Sobers was one of those rare cricketers who never waited for an umpire's finger to go up. If he had touched the ball and been caught, he would walk. There was one occasion in a Test against Australia when he walked even before Wally Grout had appealed. To him it was pointless walking only in cases where one had scored a century. There was no point in cheating and winning. If he had caught the ball cleanly, he let the batsman know it and if he had grassed it, then he was equally open about it. He was a sporting person to the core.
His method of captaincy is open to debate. His critics feel that he depended too much on having others follow his example; given his abilities, his act was extremely difficult to emulate. He captained teams which had some of the most talented cricketers of all time, yet he ended up losing a good many series. He took chances often to make the game interesting and try and prevent a stalemate; the one for which he is known best is the fourth Test of the 1968 series against England when he called his side in after they had reached 92 for two in the second innings; the West Indies had a first innings lead of 122. England had a sporting target and they reached it. Sobers was hanged in effigy and had he not been the player he was, he would have lost the captaincy. He tried his level best to redeem things by scoring 152 and 95 not out in the next Test, the last of the series, and taking three wickets in each innings, but England hung on for a draw.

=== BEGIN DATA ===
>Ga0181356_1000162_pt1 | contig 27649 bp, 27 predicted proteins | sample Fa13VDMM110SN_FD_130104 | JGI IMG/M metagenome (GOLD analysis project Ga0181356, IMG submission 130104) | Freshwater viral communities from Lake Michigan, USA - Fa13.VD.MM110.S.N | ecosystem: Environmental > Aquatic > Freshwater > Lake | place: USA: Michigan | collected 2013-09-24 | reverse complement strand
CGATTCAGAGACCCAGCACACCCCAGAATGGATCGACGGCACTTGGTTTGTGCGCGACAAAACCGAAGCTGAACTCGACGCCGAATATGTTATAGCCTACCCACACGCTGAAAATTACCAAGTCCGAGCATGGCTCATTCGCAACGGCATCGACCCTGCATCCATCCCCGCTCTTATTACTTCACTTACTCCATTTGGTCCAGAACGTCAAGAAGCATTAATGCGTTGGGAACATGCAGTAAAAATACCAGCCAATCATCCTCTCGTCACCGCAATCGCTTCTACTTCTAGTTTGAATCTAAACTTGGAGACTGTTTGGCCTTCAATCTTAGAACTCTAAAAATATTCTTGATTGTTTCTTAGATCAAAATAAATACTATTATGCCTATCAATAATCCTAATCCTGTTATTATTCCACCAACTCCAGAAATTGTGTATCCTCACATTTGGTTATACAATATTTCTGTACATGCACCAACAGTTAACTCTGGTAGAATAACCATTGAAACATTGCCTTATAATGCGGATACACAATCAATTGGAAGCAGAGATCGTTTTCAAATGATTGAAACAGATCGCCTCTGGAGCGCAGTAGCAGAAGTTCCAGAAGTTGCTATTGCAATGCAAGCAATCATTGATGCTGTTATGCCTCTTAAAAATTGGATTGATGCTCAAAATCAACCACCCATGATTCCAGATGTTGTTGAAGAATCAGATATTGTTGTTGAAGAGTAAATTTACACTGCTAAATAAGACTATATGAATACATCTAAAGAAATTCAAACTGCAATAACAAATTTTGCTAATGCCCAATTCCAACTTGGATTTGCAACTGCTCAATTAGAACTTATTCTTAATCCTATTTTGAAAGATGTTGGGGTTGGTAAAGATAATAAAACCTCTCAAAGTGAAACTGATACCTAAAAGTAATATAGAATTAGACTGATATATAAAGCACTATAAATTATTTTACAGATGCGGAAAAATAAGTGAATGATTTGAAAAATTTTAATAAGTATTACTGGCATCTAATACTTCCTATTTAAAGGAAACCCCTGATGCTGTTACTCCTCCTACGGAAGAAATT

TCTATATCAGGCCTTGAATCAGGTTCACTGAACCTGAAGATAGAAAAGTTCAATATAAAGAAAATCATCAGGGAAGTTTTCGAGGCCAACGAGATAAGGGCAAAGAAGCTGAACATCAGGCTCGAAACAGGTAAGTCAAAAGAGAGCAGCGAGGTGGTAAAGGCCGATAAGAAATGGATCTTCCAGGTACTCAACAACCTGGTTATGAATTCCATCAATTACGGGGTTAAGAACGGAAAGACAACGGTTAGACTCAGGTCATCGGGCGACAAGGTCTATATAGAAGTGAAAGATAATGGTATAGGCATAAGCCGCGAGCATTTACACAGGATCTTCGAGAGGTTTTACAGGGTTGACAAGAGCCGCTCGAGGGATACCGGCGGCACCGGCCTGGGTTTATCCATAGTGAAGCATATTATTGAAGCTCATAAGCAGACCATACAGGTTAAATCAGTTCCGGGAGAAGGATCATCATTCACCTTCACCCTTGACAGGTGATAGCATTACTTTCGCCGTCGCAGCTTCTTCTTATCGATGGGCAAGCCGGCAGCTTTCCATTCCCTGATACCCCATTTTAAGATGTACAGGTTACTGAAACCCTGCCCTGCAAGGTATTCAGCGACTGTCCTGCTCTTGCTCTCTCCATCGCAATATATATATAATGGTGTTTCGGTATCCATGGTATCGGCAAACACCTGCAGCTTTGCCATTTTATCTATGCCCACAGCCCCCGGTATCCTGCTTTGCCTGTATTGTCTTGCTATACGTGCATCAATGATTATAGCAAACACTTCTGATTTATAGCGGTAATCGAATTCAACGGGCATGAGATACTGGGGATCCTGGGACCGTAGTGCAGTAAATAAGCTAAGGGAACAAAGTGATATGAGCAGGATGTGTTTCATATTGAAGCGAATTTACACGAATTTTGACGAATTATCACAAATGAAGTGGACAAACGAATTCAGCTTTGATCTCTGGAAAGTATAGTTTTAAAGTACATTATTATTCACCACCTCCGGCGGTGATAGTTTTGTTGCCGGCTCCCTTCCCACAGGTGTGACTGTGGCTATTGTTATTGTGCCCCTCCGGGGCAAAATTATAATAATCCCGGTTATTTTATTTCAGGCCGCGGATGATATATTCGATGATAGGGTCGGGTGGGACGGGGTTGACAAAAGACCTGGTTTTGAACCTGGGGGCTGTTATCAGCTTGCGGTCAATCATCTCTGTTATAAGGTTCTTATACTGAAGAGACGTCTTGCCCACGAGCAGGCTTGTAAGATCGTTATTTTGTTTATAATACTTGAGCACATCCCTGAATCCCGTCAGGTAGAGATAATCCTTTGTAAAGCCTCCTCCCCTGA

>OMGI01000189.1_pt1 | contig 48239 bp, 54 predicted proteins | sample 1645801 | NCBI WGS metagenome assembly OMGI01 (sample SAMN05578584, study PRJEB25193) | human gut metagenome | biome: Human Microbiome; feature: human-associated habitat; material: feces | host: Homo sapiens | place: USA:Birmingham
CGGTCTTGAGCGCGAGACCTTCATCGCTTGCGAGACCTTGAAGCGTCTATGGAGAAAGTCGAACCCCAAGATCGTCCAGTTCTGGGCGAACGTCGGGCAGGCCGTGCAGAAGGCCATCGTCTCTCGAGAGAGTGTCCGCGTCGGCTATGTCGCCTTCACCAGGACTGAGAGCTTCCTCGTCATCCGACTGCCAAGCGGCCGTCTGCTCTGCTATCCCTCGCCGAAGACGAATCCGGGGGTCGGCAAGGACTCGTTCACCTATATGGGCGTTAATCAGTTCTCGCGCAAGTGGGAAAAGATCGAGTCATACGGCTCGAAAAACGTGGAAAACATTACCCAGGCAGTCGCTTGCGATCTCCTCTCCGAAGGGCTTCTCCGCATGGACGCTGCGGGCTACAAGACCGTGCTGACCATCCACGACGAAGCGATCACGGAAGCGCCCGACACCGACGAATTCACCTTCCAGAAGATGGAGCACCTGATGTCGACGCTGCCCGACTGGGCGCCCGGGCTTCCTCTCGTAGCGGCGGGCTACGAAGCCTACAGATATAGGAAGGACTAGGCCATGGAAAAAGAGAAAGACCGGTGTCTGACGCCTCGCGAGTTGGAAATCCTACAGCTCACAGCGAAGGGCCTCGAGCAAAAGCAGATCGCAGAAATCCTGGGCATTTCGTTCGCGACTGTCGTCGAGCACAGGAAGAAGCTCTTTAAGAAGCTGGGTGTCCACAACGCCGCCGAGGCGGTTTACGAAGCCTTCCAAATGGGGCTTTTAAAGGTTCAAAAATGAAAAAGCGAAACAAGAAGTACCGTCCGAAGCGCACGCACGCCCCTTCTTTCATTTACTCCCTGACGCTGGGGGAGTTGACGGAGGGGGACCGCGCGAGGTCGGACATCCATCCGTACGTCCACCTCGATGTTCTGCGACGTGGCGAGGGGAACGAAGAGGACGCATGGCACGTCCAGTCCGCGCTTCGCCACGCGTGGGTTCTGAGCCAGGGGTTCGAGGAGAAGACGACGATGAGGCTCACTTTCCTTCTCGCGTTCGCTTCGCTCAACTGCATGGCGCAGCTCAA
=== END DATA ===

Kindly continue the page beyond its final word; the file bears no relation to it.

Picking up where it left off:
Sobers played 86 Tests on the trot from 1954 onwards and would probably have continued playing without interruption but for being left out of the team in 1973 due to the whims of selectors who felt he had to prove his fitness. Arguably, he should have been willing to listen, but this was being said to a man who had time and again played for his country despite his body desperately crying out for rest. That series was against Australia and Ian Chappell, the Australian captain, was moved to comment that a series win against a West Indies team which did not include Sobers could not really be counted as a victory.
Sobers played his last Test the next year, leaving the arena at a time when he was still scoring runs. From 1966 onwards, a damaged shoulder had ensured that he would have to give up his chinaman and googly. Yet he was no mean bowler even at this stage; his Test best of six for 73 came in 1968-69 at Brisbane after 15 years of top-level cricket. That series, his last in Australia, was played against a team which was captained by one of the meanest captains of all time, Bill Lawry. The West Indies often had the upper hand in the five-match series but ended up losing 3-1 having dropped as many as 34 catches.
Sobers succeeded Worrell as captain and managed to hold the team together to some extent. The West Indies played attractive cricket under him but ended up losing quite often. Sobers was skipper for 39 Tests and he won nine of those and lost 10. Kanhai, who took over from him, did not stay long and the most famous of the West Indies skippers after Worrell, Clive Lloyd, took over in 1974 for the tour of India. Sobers played the last few Tests of his career under Kanhai.
It is 38 years since he retired from the game, yet few who saw him in action will forget the genius of the man who has been by far the best all-rounder which the game has produced. There was motion, grace and fluidity in his approach to the wicket, the reflexes of a panther, and a range of shots which few have displayed. He was the cricketer's cricketer. There will be no other like him.